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United States

A major federal appeal court in the US has ruled that Hong Kong is not a foreign state for the purposes of deciding whether a Hong Kong company is entitled to sue an American firm in US courts. Because Hong Kong is not considered a state, a company organized under Hong Kong law lacks the ability to sue in US courts on the basis of diversity or 'alienage' jurisdiction.

Matimak Trading Co was organized under the Hong Kong Company Ordinance. Several years ago it brought suit in federal court against a US sportswear firm for breach of contract. Federal courts have jurisdiction over any civil action arising between "citizens of a state and citizens or subjects of a foreign state". Thus, to hear the case, the federal court had to decide whether Matimak was a citizen or subject of a foreign state.

In resolving this question, the US Court of Appeals for the Second Circuit held that it must defer to the executive branch of the government because the existence of foreign states is a political question. The US Justice Department filed an amicus curiae brief with the court in which it noted that "the State Department [does not urge] treatment of Hong Kong as a de facto foreign state". Accordingly, the court concluded: "The State Department's stance ... confirms what is already clear from the United States' dealing with Hong Kong, as evidenced in the US-Hong Kong Policy Act of 1992: it does not regard Hong Kong as an independent sovereign entity." Thus, the court dismissed the suit brought by Matimak (Matimak Trading Co v Khalily 1997 WL 353473 (2nd Cir NY)).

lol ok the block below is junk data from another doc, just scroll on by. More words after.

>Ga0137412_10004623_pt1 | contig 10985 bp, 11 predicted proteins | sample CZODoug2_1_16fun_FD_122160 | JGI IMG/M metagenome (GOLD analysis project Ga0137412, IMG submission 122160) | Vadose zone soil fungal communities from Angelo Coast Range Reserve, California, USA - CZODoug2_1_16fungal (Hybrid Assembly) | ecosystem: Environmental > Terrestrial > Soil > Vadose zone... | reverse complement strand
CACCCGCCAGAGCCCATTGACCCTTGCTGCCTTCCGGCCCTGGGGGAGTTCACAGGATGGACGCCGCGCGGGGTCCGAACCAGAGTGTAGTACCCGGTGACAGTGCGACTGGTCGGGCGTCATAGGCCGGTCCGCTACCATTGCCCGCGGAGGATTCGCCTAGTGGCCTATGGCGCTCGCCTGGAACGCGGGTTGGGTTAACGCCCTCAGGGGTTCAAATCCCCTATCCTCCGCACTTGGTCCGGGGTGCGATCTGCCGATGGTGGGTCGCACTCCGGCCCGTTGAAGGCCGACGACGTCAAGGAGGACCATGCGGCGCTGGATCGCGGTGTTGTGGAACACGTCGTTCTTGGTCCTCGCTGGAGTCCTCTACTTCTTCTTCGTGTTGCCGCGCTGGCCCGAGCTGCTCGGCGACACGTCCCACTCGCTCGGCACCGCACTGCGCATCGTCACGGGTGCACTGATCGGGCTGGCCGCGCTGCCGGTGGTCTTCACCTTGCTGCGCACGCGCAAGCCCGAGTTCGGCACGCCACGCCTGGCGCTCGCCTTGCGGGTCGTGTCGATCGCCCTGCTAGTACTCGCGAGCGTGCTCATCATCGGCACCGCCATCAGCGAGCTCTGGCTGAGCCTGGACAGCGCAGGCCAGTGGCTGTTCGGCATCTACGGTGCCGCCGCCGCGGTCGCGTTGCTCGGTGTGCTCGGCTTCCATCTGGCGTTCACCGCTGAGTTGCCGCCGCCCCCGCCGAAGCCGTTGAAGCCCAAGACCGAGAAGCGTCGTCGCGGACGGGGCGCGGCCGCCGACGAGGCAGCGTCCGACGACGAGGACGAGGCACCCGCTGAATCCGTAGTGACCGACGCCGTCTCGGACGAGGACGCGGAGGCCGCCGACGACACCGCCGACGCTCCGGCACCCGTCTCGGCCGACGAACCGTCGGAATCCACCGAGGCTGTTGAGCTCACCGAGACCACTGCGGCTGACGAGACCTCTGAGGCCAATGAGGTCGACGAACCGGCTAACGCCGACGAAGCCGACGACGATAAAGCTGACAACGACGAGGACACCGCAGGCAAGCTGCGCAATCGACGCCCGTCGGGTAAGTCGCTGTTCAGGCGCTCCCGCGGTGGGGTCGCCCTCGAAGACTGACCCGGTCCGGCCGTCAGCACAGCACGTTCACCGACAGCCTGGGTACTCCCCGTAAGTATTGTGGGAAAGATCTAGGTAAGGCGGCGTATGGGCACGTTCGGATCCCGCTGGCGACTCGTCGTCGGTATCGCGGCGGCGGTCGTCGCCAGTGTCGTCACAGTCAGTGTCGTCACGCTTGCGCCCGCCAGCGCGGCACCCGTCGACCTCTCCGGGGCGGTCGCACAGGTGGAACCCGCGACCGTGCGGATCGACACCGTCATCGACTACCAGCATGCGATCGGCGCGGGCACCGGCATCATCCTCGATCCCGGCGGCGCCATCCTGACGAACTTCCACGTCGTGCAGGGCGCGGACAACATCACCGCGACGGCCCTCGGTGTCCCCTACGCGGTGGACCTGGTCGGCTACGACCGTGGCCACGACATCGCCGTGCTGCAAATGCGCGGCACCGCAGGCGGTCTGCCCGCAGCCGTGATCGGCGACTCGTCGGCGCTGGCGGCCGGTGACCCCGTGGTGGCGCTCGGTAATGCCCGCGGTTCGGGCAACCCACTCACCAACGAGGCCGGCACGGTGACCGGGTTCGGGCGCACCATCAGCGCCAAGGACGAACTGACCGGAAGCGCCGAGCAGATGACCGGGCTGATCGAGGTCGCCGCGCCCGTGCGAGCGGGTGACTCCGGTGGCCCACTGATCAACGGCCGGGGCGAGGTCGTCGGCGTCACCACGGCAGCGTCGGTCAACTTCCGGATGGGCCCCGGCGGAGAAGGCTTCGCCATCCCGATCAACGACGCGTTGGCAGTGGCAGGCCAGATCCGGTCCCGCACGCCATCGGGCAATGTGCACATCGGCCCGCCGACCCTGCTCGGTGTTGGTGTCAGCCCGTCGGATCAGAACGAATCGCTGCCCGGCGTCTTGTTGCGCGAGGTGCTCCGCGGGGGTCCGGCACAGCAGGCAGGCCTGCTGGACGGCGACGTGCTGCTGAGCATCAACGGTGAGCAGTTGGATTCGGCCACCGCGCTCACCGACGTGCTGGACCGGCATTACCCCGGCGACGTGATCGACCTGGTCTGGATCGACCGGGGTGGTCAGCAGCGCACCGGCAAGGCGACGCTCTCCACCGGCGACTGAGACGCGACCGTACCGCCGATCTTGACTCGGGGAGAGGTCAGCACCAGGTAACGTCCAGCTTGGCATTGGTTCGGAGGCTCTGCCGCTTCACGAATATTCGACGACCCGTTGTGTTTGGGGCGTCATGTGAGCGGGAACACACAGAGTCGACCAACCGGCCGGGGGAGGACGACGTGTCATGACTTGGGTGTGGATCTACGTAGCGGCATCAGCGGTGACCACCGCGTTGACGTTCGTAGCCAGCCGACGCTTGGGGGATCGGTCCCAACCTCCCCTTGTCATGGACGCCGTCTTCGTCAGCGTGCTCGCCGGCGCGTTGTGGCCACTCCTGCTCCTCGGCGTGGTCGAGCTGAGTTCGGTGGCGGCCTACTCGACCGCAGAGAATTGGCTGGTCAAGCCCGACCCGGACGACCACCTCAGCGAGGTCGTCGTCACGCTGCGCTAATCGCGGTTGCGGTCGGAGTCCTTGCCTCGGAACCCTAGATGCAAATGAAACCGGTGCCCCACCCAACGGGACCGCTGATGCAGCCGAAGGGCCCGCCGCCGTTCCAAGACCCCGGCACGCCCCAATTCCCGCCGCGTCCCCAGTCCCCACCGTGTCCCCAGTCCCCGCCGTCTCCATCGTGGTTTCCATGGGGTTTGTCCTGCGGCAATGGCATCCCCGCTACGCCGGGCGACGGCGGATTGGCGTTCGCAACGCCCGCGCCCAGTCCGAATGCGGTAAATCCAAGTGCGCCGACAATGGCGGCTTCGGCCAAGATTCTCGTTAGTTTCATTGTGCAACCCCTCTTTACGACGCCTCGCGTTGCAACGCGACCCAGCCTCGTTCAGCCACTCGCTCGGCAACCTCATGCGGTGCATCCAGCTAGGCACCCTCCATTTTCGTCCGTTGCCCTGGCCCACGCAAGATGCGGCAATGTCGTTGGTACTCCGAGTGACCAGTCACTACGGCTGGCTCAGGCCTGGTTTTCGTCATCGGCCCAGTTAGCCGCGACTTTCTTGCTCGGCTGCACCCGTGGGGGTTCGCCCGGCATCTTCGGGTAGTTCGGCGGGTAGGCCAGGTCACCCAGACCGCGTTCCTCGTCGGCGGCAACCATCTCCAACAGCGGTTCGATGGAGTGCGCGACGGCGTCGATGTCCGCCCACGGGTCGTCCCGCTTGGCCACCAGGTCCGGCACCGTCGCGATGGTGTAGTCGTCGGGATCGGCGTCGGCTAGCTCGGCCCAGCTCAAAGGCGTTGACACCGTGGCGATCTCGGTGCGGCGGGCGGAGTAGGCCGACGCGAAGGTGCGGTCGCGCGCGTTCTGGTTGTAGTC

The court did not discuss the recent reversion of Hong Kong to China because diversity jurisdiction is determined at the time of the start of an action. Would the new status of Hong Kong change the result in the future? Will Hong Kong companies now be treated as citizens of China? Under the Second Circuit's reasoning, this will depend on how the US government deals with Hong Kong. As a separate administrative region of China, Hong Kong may be treated as separate from China but not an independent state, in which case courts would probably follow the decision of the Second Circuit in Matimak.

The Second Circuit's decision also raises a question as to whether companies or citizens of territories such as the Cayman Islands and Bermuda are entitled to sue in the US courts under 'alienage jurisdiction'. A vigorous dissent by judge Altimari argues that the framers of the Constitution and Congress never intended to create 'stateless' persons such as Matimak and bar them from access to US courts in suits against US citizens.

Robert Rendell

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